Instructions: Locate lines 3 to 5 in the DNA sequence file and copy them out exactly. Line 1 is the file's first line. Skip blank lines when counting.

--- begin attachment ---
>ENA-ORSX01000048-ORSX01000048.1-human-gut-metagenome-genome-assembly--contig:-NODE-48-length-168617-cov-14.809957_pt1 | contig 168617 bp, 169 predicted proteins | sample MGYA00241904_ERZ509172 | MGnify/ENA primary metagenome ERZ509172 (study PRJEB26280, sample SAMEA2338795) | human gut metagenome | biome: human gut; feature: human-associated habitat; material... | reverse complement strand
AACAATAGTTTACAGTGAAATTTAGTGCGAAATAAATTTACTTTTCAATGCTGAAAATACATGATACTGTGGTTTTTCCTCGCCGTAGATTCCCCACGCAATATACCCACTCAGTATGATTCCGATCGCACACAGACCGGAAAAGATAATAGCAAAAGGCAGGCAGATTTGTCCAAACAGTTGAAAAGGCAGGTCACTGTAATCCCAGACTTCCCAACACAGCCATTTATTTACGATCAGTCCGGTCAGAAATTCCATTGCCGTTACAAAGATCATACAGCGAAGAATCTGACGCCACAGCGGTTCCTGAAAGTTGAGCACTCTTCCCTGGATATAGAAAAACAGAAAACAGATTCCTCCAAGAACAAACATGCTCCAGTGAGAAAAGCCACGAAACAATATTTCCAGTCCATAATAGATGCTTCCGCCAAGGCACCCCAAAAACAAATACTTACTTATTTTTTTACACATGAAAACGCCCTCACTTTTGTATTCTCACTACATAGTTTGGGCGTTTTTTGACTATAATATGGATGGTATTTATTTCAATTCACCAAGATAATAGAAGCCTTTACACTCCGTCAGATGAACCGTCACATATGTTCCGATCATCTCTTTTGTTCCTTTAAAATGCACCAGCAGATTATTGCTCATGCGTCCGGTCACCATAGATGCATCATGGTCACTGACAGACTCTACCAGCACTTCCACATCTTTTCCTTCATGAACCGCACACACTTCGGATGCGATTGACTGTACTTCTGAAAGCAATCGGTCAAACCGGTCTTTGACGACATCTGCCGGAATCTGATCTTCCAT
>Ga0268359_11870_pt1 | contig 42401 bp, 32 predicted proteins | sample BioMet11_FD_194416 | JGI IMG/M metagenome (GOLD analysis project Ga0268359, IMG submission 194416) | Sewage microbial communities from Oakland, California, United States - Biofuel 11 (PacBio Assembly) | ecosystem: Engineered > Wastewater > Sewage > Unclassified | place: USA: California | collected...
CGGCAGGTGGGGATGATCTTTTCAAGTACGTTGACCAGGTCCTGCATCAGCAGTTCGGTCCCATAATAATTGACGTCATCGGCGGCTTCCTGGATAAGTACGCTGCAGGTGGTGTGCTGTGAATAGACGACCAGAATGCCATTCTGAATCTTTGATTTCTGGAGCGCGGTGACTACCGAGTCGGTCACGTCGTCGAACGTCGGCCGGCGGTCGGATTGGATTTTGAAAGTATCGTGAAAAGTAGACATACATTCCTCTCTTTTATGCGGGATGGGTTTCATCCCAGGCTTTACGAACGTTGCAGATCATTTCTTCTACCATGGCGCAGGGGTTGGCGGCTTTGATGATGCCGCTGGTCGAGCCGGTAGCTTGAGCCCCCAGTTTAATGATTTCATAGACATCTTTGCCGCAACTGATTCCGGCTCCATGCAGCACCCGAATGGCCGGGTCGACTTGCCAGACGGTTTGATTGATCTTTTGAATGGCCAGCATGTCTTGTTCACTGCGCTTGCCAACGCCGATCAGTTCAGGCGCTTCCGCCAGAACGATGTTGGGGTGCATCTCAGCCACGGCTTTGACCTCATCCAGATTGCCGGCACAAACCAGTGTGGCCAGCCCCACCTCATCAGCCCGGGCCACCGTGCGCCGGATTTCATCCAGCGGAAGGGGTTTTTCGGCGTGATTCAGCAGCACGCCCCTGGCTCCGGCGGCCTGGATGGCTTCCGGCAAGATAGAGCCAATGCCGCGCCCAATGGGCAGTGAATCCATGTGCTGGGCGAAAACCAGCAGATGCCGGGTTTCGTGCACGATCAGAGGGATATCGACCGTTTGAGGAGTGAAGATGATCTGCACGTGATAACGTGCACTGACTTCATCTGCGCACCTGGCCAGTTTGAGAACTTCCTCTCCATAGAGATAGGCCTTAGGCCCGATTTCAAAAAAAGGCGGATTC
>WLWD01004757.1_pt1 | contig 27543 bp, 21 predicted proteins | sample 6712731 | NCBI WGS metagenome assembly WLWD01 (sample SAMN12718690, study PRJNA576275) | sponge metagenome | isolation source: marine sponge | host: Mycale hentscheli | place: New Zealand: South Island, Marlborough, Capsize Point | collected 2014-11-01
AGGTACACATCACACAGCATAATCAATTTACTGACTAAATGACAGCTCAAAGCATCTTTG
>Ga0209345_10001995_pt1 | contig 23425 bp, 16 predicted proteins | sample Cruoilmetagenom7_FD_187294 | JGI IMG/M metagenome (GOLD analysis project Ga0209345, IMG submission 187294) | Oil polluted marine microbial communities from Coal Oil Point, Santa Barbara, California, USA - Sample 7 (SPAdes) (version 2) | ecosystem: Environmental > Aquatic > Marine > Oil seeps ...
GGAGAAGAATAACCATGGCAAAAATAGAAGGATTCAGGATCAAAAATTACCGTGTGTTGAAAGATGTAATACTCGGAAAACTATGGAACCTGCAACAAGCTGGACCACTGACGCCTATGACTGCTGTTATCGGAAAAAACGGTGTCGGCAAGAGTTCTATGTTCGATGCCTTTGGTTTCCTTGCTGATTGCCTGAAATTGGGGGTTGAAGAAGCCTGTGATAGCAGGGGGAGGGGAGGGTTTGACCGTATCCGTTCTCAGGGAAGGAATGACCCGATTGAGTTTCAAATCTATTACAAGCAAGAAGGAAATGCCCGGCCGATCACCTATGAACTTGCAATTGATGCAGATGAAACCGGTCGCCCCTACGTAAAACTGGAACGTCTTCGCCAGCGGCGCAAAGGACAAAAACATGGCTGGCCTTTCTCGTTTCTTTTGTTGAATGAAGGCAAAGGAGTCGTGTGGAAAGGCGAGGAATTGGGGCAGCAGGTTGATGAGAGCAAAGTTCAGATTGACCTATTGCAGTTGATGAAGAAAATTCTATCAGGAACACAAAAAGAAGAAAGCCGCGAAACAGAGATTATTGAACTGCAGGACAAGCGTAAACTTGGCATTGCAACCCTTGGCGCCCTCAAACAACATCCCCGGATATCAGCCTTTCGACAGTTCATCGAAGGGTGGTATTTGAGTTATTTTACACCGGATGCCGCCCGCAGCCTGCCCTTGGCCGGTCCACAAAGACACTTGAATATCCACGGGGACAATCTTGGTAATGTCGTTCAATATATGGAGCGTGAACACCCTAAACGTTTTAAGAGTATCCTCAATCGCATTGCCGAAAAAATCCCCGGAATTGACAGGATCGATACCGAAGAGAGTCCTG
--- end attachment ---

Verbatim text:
>Ga0268359_11870_pt1 | contig 42401 bp, 32 predicted proteins | sample BioMet11_FD_194416 | JGI IMG/M metagenome (GOLD analysis project Ga0268359, IMG submission 194416) | Sewage microbial communities from Oakland, California, United States - Biofuel 11 (PacBio Assembly) | ecosystem: Engineered > Wastewater > Sewage > Unclassified | place: USA: California | collected...
CGGCAGGTGGGGATGATCTTTTCAAGTACGTTGACCAGGTCCTGCATCAGCAGTTCGGTCCCATAATAATTGACGTCATCGGCGGCTTCCTGGATAAGTACGCTGCAGGTGGTGTGCTGTGAATAGACGACCAGAATGCCATTCTGAATCTTTGATTTCTGGAGCGCGGTGACTACCGAGTCGGTCACGTCGTCGAACGTCGGCCGGCGGTCGGATTGGATTTTGAAAGTATCGTGAAAAGTAGACATACATTCCTCTCTTTTATGCGGGATGGGTTTCATCCCAGGCTTTACGAACGTTGCAGATCATTTCTTCTACCATGGCGCAGGGGTTGGCGGCTTTGATGATGCCGCTGGTCGAGCCGGTAGCTTGAGCCCCCAGTTTAATGATTTCATAGACATCTTTGCCGCAACTGATTCCGGCTCCATGCAGCACCCGAATGGCCGGGTCGACTTGCCAGACGGTTTGATTGATCTTTTGAATGGCCAGCATGTCTTGTTCACTGCGCTTGCCAACGCCGATCAGTTCAGGCGCTTCCGCCAGAACGATGTTGGGGTGCATCTCAGCCACGGCTTTGACCTCATCCAGATTGCCGGCACAAACCAGTGTGGCCAGCCCCACCTCATCAGCCCGGGCCACCGTGCGCCGGATTTCATCCAGCGGAAGGGGTTTTTCGGCGTGATTCAGCAGCACGCCCCTGGCTCCGGCGGCCTGGATGGCTTCCGGCAAGATAGAGCCAATGCCGCGCCCAATGGGCAGTGAATCCATGTGCTGGGCGAAAACCAGCAGATGCCGGGTTTCGTGCACGATCAGAGGGATATCGACCGTTTGAGGAGTGAAGATGATCTGCACGTGATAACGTGCACTGACTTCATCTGCGCACCTGGCCAGTTTGAGAACTTCCTCTCCATAGAGATAGGCCTTAGGCCCGATTTCAAAAAAAGGCGGATTC
>WLWD01004757.1_pt1 | contig 27543 bp, 21 predicted proteins | sample 6712731 | NCBI WGS metagenome assembly WLWD01 (sample SAMN12718690, study PRJNA576275) | sponge metagenome | isolation source: marine sponge | host: Mycale hentscheli | place: New Zealand: South Island, Marlborough, Capsize Point | collected 2014-11-01